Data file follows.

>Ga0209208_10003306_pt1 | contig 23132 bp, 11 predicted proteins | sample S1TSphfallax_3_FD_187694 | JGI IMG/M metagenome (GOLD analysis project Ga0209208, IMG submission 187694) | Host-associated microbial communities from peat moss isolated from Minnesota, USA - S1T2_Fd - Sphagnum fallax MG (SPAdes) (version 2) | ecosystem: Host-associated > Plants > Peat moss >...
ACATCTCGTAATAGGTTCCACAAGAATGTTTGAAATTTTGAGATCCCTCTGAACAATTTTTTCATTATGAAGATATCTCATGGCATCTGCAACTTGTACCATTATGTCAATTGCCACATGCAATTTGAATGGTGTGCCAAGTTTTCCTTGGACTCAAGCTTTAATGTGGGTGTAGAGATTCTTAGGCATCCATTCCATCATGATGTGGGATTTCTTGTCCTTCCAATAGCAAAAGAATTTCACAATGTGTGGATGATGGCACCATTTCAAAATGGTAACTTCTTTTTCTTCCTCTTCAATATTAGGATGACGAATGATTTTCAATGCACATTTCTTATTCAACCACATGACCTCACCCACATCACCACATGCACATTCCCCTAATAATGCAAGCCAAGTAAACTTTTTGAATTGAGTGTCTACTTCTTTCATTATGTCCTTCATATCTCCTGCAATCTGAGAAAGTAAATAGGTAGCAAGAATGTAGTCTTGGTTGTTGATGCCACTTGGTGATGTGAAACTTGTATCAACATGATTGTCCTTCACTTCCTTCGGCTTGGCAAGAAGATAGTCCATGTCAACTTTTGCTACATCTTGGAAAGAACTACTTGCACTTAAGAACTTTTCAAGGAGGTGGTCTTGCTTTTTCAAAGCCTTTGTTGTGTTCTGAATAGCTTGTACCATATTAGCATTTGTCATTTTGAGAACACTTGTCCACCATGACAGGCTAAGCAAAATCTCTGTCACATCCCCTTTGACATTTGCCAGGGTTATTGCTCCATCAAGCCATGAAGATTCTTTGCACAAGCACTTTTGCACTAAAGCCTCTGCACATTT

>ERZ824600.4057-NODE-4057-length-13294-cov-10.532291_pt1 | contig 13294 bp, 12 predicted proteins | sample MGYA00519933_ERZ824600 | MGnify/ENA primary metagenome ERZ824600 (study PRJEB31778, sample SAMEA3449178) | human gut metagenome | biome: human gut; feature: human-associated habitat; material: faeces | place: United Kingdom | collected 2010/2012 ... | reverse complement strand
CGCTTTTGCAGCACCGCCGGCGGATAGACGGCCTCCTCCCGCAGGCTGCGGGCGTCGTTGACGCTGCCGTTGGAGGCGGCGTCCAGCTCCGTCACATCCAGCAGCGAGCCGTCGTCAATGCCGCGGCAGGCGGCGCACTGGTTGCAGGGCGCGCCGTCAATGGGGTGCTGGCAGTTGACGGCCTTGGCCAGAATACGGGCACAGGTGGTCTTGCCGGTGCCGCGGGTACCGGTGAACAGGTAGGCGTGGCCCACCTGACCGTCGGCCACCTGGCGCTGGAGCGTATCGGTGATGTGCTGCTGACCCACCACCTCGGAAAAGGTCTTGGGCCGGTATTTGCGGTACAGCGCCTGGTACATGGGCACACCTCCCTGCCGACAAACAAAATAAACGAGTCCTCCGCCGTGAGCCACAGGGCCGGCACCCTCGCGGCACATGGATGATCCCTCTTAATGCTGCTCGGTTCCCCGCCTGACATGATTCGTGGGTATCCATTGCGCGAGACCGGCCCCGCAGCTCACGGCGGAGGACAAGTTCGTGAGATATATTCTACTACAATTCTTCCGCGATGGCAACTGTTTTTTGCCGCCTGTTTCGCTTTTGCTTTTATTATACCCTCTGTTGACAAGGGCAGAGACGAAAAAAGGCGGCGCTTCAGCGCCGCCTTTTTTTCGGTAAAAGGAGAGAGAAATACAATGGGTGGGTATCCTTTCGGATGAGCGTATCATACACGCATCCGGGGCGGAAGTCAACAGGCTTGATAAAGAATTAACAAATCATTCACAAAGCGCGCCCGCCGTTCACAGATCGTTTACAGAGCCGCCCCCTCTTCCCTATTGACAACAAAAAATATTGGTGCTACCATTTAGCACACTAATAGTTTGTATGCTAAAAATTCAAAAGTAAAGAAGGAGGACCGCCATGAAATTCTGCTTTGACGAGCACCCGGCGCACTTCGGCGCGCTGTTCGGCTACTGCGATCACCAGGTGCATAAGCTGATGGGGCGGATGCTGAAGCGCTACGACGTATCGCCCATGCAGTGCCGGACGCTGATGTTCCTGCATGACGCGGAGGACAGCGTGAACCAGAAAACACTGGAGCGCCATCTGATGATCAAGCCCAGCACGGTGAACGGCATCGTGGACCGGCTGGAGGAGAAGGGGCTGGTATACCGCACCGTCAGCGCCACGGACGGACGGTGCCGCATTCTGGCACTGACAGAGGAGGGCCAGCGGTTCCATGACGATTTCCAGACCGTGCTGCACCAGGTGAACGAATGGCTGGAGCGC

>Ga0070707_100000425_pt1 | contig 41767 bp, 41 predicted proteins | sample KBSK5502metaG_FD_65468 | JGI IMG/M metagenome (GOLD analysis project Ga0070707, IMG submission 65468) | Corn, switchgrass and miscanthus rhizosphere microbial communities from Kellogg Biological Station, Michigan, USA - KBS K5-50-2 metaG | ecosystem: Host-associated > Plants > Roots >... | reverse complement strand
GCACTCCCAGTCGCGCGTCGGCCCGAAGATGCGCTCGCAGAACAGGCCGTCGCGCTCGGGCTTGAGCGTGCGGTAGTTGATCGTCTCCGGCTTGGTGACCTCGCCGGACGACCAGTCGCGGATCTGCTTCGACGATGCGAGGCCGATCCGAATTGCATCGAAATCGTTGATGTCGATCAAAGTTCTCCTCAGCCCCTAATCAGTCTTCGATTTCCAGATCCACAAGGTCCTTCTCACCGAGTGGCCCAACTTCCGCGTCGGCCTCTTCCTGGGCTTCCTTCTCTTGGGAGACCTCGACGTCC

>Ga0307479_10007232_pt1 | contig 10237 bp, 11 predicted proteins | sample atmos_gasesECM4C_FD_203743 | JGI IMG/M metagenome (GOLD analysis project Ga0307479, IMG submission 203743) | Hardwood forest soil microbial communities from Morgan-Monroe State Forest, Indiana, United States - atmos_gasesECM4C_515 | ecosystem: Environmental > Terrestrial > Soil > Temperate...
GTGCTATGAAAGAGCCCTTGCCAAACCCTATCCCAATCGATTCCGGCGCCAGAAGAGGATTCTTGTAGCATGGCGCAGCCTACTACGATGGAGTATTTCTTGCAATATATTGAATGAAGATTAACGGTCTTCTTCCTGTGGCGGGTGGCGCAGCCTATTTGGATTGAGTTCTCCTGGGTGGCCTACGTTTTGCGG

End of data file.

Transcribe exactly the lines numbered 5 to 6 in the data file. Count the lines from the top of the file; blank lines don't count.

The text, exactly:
>Ga0070707_100000425_pt1 | contig 41767 bp, 41 predicted proteins | sample KBSK5502metaG_FD_65468 | JGI IMG/M metagenome (GOLD analysis project Ga0070707, IMG submission 65468) | Corn, switchgrass and miscanthus rhizosphere microbial communities from Kellogg Biological Station, Michigan, USA - KBS K5-50-2 metaG | ecosystem: Host-associated > Plants > Roots >... | reverse complement strand
GCACTCCCAGTCGCGCGTCGGCCCGAAGATGCGCTCGCAGAACAGGCCGTCGCGCTCGGGCTTGAGCGTGCGGTAGTTGATCGTCTCCGGCTTGGTGACCTCGCCGGACGACCAGTCGCGGATCTGCTTCGACGATGCGAGGCCGATCCGAATTGCATCGAAATCGTTGATGTCGATCAAAGTTCTCCTCAGCCCCTAATCAGTCTTCGATTTCCAGATCCACAAGGTCCTTCTCACCGAGTGGCCCAACTTCCGCGTCGGCCTCTTCCTGGGCTTCCTTCTCTTGGGAGACCTCGACGTCC